Patrick Vallance, who served as the UK Government’s chief scientific adviser during lockdown, gave evidence at the UK Covid-19 Inquiry today.
He was asked about previous comments he had made about health data from Scotland, including from Edinburgh University’s Eave II studies, which claims to have tracked the pandemic in Scotland “in near real-time”.
The study uses a dataset of the 5.4 million people registered with a GP in Scotland – around 98% of the population – which tracked both the progress of the virus and the effectiveness of vaccines.
Asked about his past remarks, in which Vallance said the studies had been “very useful” and provided “rapid information”, the scientist described Scottish health data as “brilliant”.
He said: “The Eaves studies were run by Aziz Sheikh, from Scotland, and it was a very effective way of looking at electronic databases held in Scotland and health records to give early signals on things, so we got information from there.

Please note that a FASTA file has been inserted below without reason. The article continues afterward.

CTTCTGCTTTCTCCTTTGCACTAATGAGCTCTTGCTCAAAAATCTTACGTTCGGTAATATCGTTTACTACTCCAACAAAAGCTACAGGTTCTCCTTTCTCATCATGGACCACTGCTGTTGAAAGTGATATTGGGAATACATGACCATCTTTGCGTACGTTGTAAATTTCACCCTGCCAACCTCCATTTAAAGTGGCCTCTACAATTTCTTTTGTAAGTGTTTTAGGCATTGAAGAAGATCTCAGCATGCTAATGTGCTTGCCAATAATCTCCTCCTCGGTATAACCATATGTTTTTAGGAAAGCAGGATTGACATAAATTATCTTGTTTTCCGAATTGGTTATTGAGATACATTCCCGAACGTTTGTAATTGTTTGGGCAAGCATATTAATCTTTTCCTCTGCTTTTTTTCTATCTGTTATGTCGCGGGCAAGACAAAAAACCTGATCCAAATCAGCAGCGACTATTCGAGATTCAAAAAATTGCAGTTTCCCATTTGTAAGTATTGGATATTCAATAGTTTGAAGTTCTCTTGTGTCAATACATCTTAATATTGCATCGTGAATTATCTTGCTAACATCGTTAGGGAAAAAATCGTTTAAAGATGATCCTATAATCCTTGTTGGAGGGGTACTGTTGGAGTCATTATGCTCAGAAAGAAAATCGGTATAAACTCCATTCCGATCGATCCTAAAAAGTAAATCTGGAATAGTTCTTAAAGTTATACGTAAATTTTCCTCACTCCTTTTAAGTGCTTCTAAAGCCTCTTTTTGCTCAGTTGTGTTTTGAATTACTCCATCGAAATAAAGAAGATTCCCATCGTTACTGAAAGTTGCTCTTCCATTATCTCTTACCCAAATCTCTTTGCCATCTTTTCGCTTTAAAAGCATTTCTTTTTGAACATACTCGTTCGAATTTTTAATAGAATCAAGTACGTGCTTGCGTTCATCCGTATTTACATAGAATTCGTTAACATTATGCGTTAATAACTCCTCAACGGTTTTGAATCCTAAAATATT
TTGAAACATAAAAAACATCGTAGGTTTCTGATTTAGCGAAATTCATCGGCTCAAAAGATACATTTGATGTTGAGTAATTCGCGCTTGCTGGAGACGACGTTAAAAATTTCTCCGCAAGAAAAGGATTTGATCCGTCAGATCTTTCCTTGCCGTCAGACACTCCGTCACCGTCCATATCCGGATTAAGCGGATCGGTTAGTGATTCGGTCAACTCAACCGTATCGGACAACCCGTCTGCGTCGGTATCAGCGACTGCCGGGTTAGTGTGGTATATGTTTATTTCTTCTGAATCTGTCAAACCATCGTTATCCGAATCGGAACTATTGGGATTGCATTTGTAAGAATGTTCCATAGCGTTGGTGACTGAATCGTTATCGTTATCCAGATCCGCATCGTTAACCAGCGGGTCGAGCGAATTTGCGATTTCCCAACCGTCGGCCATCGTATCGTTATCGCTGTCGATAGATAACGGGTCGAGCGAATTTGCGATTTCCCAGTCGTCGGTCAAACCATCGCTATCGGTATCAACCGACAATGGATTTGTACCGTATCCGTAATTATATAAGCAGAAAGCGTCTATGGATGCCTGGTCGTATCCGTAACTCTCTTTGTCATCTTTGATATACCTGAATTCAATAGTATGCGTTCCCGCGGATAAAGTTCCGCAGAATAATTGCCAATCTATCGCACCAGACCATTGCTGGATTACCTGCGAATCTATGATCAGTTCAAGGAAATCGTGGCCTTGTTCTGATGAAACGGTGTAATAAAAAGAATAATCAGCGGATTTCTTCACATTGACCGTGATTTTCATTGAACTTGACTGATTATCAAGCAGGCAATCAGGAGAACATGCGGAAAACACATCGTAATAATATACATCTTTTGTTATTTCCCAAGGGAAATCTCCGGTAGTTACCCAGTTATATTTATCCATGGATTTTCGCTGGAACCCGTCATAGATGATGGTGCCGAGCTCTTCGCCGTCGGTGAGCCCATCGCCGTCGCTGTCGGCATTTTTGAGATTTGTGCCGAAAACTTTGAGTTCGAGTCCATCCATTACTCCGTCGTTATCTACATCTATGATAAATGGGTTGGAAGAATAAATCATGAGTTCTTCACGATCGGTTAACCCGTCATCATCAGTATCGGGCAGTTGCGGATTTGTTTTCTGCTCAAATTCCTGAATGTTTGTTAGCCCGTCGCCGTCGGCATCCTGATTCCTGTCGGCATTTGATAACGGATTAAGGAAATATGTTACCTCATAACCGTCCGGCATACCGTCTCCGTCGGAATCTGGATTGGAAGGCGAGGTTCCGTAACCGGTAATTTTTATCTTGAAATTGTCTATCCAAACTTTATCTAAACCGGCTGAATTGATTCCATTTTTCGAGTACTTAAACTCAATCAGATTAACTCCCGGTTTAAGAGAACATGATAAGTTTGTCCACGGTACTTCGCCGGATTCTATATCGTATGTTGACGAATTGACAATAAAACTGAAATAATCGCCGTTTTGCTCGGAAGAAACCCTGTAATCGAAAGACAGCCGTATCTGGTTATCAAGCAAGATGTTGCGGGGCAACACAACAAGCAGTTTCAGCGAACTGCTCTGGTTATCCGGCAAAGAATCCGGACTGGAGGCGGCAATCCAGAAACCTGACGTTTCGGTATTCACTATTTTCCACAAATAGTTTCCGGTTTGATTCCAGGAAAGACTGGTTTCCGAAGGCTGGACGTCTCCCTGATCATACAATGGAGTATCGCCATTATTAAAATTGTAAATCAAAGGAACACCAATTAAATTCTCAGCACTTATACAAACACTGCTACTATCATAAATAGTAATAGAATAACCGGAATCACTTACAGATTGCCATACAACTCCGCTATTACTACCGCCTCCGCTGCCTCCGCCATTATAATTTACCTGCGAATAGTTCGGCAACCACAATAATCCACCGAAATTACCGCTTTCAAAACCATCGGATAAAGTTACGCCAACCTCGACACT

“Everything from rates in Scotland, early indications of changes, through to every important data on the vaccine efficacy, which led to multiple publications in top-tier international journals and was a continued source of helpful information into [the Scientific Advisory Group for Emergencies (Sage)] and to other bodies.”
He added: “I think Scotland has done over the years a brilliant job of getting health records, both primary and secondary care health records, and linking them and that’s been a piece of work that was done a long time ago and it really came into its own to be able to provide very useful information.”
His evidence also shone a light on the chaotic nature of decision-making in Downing Street during the pandemic, as has been the case in other sessions of the inquiry.
The inquiry heard on Monday how former prime minister Boris Johnson was ‘bamboozled’ by Covid-19 graphs and data.
And excerpts from Vallance’s pandemic diary recorded then chancellor Rishi Sunak as being “okay” with people dying from the virus.
Another quote read: “PM meeting – begins to argue for letting it all rip. Saying yes there will be more casualties but so be it – ‘they have had a good innings’.”